Cyber Security

Ireland's transport system among those at risk from cyber attack says major threat assessment

The National Cyber Risk Assessment 2022 warns that the ‘nature of the internet exposes the State to new and rapidly developing global threats’.

THE NATIONAL CYBER Security Centre has warned that cyber risks in areas such as healthcare and transport are “constantly evolving” and that stakeholders need to “keep pace with the evolving threat”. 

The Department of Communications today published the 2022 National Cyber Risk Assessment, which was led by the National Cyber Security Centre (NCSC).

The NCSC was founded in 2011 and is responsible for advising and informing Government, critical national infrastructure providers, business and the general public of current threats and vulnerabilities associated with network information security.

The 2022 report outlines the cyber security risks faced by Ireland and the measures required to strengthen cyber resilience.

The report warns that the “nature of the internet exposes the State to new and rapidly developing global threats”. 

It also notes that Ireland has become a technological base in recent years, meaning that an outage or incident here could have an impact on critical services across the EU or globally. 

The report also described digital threats as a “permanent fixture of today’s society” and added that the threat posed by criminals, as seen by the 2021 HSE cyber attack, “have remained “virtually the same”.

The report also outlines the need to protect critical national infrastructure, including the energy, financial services, healthcare, and transport sectors. 

The report said the NCSC has established close links with the EU and international peer organisations in order to “stay current with the current risk environment”. 

The NCSC tested its National Cyber Emergency Plan in November and said that these exercises will help “mitigate and manage risks”. 

Cyber threats to transport were described as a concern because of the growing reliance on cyber-based control, navigation, tracking, positioning and communications systems. 

The report also noted concern with the “ease at which malicious actors can exploit cyber systems serving transportation”. 

Potential risks include shutting down air traffic control systems, distorting the status of freight movement to create “general supply chain turmoil”, and “tainting” traffic control systems.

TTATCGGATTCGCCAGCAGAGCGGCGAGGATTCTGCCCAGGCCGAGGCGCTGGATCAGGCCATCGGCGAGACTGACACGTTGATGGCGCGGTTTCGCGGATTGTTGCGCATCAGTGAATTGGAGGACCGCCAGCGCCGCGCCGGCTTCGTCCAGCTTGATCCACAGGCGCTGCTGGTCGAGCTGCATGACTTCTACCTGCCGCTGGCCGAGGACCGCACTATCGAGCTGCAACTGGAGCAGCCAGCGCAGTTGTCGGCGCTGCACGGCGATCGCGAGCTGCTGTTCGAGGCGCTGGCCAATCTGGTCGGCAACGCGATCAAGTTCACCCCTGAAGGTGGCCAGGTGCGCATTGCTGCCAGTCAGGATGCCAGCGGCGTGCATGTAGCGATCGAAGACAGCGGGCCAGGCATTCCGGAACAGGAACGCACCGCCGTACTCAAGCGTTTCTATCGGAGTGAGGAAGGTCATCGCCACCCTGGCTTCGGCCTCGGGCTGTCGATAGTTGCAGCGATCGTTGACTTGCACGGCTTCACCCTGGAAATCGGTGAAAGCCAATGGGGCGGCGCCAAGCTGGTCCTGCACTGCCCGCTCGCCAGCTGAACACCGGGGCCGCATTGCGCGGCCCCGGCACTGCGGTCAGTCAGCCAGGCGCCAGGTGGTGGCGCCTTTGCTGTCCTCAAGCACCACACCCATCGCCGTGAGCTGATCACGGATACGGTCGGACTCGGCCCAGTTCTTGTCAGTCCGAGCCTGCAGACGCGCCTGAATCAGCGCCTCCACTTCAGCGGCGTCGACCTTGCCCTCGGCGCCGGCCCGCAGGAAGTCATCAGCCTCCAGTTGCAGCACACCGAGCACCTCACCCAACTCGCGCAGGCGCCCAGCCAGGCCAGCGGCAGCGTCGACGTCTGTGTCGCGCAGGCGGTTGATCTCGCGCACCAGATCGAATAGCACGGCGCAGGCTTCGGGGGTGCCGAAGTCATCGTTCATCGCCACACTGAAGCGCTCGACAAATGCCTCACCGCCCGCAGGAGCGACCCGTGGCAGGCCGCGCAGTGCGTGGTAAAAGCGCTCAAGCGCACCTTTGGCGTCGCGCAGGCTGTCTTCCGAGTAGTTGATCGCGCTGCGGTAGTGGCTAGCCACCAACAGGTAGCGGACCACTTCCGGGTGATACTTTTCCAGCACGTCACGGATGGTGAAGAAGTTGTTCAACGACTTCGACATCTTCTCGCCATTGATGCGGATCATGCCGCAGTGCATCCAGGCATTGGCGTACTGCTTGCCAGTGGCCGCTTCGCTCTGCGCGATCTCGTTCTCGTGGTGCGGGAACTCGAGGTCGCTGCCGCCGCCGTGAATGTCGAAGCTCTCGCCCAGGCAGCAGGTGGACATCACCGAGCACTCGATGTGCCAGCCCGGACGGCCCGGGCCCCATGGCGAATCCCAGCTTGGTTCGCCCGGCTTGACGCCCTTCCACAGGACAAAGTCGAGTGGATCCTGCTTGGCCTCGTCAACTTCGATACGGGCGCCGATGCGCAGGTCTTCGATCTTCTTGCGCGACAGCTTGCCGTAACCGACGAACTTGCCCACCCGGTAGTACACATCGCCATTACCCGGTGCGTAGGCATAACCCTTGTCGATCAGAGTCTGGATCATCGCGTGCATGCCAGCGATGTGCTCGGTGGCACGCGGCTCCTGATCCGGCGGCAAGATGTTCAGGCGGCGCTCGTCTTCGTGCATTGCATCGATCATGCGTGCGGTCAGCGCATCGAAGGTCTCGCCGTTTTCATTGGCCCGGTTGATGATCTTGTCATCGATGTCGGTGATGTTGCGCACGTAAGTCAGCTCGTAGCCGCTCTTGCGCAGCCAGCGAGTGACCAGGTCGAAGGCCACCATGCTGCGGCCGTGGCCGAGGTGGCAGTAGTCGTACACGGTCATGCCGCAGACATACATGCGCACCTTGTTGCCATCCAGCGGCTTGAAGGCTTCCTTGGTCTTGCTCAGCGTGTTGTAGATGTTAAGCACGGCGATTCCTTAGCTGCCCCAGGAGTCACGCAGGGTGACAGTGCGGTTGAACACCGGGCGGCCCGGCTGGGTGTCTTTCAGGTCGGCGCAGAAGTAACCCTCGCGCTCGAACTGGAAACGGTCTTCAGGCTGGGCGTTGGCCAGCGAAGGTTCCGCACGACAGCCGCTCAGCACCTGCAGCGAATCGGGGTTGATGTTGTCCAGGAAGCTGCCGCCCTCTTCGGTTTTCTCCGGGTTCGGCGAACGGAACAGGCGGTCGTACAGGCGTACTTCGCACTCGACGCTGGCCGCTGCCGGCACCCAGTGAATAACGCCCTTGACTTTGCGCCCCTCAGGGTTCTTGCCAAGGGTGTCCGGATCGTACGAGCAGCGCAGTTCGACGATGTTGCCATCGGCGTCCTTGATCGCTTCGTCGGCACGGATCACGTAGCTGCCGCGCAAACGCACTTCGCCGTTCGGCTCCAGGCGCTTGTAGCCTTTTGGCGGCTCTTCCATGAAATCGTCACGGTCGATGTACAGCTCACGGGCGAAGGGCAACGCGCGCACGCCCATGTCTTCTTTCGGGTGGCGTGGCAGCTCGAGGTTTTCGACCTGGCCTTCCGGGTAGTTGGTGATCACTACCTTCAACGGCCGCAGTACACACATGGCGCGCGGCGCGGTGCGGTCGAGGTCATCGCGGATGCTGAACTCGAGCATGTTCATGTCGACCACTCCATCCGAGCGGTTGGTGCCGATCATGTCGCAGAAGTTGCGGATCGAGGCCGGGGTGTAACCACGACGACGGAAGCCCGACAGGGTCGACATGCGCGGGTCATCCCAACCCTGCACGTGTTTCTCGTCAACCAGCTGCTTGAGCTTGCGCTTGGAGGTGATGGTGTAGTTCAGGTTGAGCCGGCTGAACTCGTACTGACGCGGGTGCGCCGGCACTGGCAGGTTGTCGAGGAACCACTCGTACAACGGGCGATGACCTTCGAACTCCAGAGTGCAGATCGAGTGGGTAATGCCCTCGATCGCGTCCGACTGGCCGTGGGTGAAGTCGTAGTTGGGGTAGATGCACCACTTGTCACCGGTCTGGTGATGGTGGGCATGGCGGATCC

The report also notes that issues with transport logistics can “quickly cascade into the wider economy” due to the globalised nature of trade. 

It’s also been noted that criminals can use a number of entry points to disrupt the healthcare sector, which can impact not only patients, but healthcare providers, insurers, and pharmaceutical manufacturers and providers. 

The report added that the “long term negative impacts” on patients due to missed or delayed appointments following the HSE cyber attack in 2021 “may not be known for several years”. 

The report also stressed “paramount importance” of protecting undersea cables, which are described as the “world’s information super-highways”.

But while “there has been much media commentary about the threat posed to undersea fibre cables”, the report said the “most immediate threat comes from more mundane sources” from natural phenomena like earthquakes and hurricanes. 

It adds that there is risk of accidental physical damage due to dredging, dumping, and commercial fishing. 

The report also noted the rise of “novel technologies such as Artificial Intelligence” and called for the education system to ensure that the demand can be met for skilled workers who understand the risks posed by these new technologies and how to manage them. 

While the risks posed are “evolving”, the report notes that some organisations are being successfully attacked using simple methods” and that “many incidents could have been prevented if basic measures had been implemented”. 

The report issued three key recommendations to build resilience and mitigate systemic cyber attacks. 

This includes “maximising the potential of current and upcoming statutory regulations to ensure operators of critical and important services embed appropriate and proportional cyber security measures”. 

The report notes that the upcoming Cyber Resilience Act will “place an emphasis on organisations to ensure services and products are created and delivered with embedded security from the outset”. 

The second recommendation includes the need to allow the Minister for Communications to “assess the risk profile of critical services” and the power to “designate certain vendors as being high-risk, with the power to direct that they may not be used”. 

The report has also called for the establishment of a Central Register of all essential and important entities in the State”. 

This National Registry will include up-to-date contact details, such as email addresses and telephone numbers, for all essential and important entities, though the “mechanism for gathering this information has yet to be decided”. 

Minister Eamon Ryan said today’s report “provides an invaluable insight into an ever-evolving geo-political and technological environment and protects against potential threats posed”. 

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